In 1993 the Hatch Act was amended to clarify that federal employees have certain rights to engage in personal, off duty, voluntary partisan activity, speech, and expression. Employees of certain federal agencies “may take an active part in political management or political campaigns.” 5 U.S.C. §7323(b)(2). In an October 21, 2010, Washington Post article, Staff Writer Lisa Rein interviewed Ana Galindo-Marrone, chief of OSC’s Hatch Act unit, who stated she was the only attorney in 1999 investigating violations of the Hatch Act. When interviewed she stated there were 22 attorneys investigating violations, and in fiscal 2009 there were 10 prosecutions. Half their time, according to her, was dedicated to the advisory function, with 4,320 advisory opinions issued in that year. OSC is an independent federal investigative and prosecution agency which has substantially more duties than under the Hatch Act. Other federal statutes it operates under are the Civil Service Reform Act, Whistleblower Protection Act and the Uniformed Services Employment and Reemployment Rights Act (USERRA). OSC is charged with protecting federal employees and applicants from prohibited personnel practices, especially reprisal for whistleblowing. The OSC staff generally will not disclose the name of the filer of a complaint because the OSC relies upon individuals to report suspected violations.
In 2010, OSC appeared in 3 Hatch Act cases decided by the MSPB full Board in Washington, D.C., all involving federal employees. In each of the 3 cases the decision of the administrative law judge was reviewed by the Members of the MSPB, who are appointed by the President. The findings of a violation by the ALJ in all 3 cases were approved by the MSPB. In one case the recommended decision (RD) of the administrative law judge that a 60 day suspension be ordered rather than removal was excepted to by the OSC. MSPB upheld the exception, granting OSC’s petition for review and ordering removal of the Treasury employee. Special Counsel v. Ware, 114 M.S.P.B. 128 (2010).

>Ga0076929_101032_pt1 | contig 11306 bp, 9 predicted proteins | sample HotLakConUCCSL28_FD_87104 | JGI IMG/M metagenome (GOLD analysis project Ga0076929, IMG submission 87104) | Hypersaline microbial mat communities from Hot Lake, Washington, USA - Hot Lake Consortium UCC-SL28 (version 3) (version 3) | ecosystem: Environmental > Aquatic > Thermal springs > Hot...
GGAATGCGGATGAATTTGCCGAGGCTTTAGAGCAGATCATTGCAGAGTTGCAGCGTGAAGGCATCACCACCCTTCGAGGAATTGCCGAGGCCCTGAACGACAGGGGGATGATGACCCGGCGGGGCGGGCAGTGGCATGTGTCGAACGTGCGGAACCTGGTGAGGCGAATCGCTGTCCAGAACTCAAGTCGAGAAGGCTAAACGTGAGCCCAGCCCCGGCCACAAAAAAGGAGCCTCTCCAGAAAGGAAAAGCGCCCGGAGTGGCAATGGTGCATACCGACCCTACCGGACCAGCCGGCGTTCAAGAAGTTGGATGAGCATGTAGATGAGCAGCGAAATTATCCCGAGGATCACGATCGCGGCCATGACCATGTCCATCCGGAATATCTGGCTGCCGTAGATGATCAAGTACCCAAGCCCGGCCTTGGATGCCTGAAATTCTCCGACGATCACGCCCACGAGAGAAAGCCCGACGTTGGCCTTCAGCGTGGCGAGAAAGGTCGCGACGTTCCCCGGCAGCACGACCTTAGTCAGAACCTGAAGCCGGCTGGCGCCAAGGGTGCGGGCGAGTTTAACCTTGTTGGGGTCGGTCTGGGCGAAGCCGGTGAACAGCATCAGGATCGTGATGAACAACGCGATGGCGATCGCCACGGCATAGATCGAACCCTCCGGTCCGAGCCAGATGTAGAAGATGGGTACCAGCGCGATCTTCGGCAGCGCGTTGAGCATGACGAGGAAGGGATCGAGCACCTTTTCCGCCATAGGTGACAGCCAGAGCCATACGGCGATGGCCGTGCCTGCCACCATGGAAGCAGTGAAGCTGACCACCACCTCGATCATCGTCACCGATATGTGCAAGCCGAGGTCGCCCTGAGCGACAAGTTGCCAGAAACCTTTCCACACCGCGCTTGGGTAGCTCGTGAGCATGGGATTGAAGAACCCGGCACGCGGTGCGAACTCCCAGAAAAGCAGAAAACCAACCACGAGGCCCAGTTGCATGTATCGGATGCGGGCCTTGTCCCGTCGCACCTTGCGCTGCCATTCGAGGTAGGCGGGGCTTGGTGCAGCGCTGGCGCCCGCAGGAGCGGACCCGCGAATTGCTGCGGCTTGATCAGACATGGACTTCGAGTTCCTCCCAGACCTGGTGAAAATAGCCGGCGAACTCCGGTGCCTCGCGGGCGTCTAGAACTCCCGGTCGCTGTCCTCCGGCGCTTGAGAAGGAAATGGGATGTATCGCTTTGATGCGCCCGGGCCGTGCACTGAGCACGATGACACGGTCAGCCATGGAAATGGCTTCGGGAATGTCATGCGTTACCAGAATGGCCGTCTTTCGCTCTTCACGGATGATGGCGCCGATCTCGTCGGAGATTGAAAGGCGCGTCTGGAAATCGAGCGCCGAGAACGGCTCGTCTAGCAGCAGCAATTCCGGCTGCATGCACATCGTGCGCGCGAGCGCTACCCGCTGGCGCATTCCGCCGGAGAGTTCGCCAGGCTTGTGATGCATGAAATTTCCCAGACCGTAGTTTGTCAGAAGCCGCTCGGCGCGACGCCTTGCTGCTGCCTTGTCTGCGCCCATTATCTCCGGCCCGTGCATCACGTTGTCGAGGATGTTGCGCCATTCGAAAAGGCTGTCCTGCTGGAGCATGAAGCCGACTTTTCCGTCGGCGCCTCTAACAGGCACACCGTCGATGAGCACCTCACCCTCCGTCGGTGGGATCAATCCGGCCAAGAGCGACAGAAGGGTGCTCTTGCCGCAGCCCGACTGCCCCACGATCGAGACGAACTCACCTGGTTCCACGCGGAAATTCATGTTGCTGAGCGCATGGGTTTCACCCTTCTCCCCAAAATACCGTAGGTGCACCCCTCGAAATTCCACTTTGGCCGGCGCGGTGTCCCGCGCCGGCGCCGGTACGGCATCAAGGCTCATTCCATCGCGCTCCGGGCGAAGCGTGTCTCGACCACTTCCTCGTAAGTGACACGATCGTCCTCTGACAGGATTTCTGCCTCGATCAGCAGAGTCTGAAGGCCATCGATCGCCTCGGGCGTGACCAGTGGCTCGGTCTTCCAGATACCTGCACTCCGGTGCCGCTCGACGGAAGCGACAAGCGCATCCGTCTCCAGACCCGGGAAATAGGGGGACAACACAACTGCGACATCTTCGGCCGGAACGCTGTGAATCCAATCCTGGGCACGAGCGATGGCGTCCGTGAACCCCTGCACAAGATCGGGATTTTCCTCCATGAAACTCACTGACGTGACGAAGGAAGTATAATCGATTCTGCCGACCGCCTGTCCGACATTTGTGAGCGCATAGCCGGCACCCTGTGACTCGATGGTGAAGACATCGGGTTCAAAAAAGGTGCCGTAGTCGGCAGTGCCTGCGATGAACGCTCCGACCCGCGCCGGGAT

In another case, the MSPB approved the agreement of the Postal Service employee and the OSC that the employee running successfully for Township Clerk as a candidate for the Democratic Party in both primary and general election would be penalized by a 30 day suspension. The administrative law judge recommended that the settlement agreement be approved. He found mitigating circumstances: she was the only candidate, she had a passive candidacy, she resigned once notified of the OSC investigation, and she had an unblemished record with the Postal Service. The ALJ’s RD was adopted by the MSPB. Special Counsel v. DeWitt, 113 M.S.P.R. 458 (2010).
Special Counsel v. Mark, 114 M.S.P.R. 516 (2010), featured an Internal Revenue Service agent who both parties agreed violated the Hatch Act. He forwarded to numerous individuals including co-workers an email soliciting online contributions from then presidential candidate Barack Obama. The email was forwarded from the Revenue Agent’s government office and included his name, title, group, duty location, and telephone number. The administrative law judge found dismissal warranted, and the only issue before the MSPB was whether dismissal was appropriate. The full board MSPB granted the employee’s petition for review and reduced “by “unanimous vote” the penalty from removal to 120 day suspension. In another 2010 case, an administrative law judge found that a federal agency doctor violated the Hatch Act while on duty in his federal work place when he sent an invitation to a campaign fundraiser to several persons including subordinate employees. He also sent an email to a colleague that solicited a campaign contribution. His petition to review was denied by MSPB and removal ordered. Special Counsel v. Bagdade, 115 M.S.P.R. 532 (2010).
In 2011, a municipal police chief was charged by OSC for a violation of the Hatch Act by running as a candidate in a partisan election while employed in a local government program that was financed in whole or part by United States Department of Justice loans or grants. OSC contended that the respondent was aware of the violation based upon the grant documents he signed and warnings from the OSC that he either withdraw from his candidacy or resign as police chief.